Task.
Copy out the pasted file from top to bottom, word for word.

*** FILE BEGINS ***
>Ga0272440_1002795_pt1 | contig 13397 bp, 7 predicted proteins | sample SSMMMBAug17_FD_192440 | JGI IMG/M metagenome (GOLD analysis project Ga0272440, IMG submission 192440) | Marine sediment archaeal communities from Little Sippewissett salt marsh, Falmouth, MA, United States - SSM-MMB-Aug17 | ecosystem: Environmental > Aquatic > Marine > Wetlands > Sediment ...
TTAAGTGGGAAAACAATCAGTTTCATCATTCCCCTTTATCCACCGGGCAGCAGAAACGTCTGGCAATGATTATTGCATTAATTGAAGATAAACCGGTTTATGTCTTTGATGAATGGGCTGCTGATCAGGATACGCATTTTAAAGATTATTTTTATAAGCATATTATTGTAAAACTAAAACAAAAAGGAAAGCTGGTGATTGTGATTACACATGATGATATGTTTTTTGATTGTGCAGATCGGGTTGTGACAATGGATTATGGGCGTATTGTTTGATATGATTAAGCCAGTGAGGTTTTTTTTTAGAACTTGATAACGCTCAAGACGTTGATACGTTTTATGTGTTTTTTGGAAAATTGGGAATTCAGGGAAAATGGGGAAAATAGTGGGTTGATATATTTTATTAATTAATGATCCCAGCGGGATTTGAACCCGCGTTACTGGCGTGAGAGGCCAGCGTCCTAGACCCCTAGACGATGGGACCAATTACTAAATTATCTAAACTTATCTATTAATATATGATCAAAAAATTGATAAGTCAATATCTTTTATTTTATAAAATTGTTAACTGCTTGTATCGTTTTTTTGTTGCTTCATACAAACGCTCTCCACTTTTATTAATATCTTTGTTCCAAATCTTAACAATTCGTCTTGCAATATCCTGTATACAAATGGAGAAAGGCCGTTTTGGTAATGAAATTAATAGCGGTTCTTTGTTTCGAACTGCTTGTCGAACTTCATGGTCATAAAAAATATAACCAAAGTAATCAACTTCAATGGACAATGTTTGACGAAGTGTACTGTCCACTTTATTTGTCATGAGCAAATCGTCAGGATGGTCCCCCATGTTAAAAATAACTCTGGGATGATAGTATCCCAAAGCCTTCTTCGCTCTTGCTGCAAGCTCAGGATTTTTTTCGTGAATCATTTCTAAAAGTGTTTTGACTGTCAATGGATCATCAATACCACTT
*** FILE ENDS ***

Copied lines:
>Ga0272440_1002795_pt1 | contig 13397 bp, 7 predicted proteins | sample SSMMMBAug17_FD_192440 | JGI IMG/M metagenome (GOLD analysis project Ga0272440, IMG submission 192440) | Marine sediment archaeal communities from Little Sippewissett salt marsh, Falmouth, MA, United States - SSM-MMB-Aug17 | ecosystem: Environmental > Aquatic > Marine > Wetlands > Sediment ...
TTAAGTGGGAAAACAATCAGTTTCATCATTCCCCTTTATCCACCGGGCAGCAGAAACGTCTGGCAATGATTATTGCATTAATTGAAGATAAACCGGTTTATGTCTTTGATGAATGGGCTGCTGATCAGGATACGCATTTTAAAGATTATTTTTATAAGCATATTATTGTAAAACTAAAACAAAAAGGAAAGCTGGTGATTGTGATTACACATGATGATATGTTTTTTGATTGTGCAGATCGGGTTGTGACAATGGATTATGGGCGTATTGTTTGATATGATTAAGCCAGTGAGGTTTTTTTTTAGAACTTGATAACGCTCAAGACGTTGATACGTTTTATGTGTTTTTTGGAAAATTGGGAATTCAGGGAAAATGGGGAAAATAGTGGGTTGATATATTTTATTAATTAATGATCCCAGCGGGATTTGAACCCGCGTTACTGGCGTGAGAGGCCAGCGTCCTAGACCCCTAGACGATGGGACCAATTACTAAATTATCTAAACTTATCTATTAATATATGATCAAAAAATTGATAAGTCAATATCTTTTATTTTATAAAATTGTTAACTGCTTGTATCGTTTTTTTGTTGCTTCATACAAACGCTCTCCACTTTTATTAATATCTTTGTTCCAAATCTTAACAATTCGTCTTGCAATATCCTGTATACAAATGGAGAAAGGCCGTTTTGGTAATGAAATTAATAGCGGTTCTTTGTTTCGAACTGCTTGTCGAACTTCATGGTCATAAAAAATATAACCAAAGTAATCAACTTCAATGGACAATGTTTGACGAAGTGTACTGTCCACTTTATTTGTCATGAGCAAATCGTCAGGATGGTCCCCCATGTTAAAAATAACTCTGGGATGATAGTATCCCAAAGCCTTCTTCGCTCTTGCTGCAAGCTCAGGATTTTTTTCGTGAATCATTTCTAAAAGTGTTTTGACTGTCAATGGATCATCAATACCACTT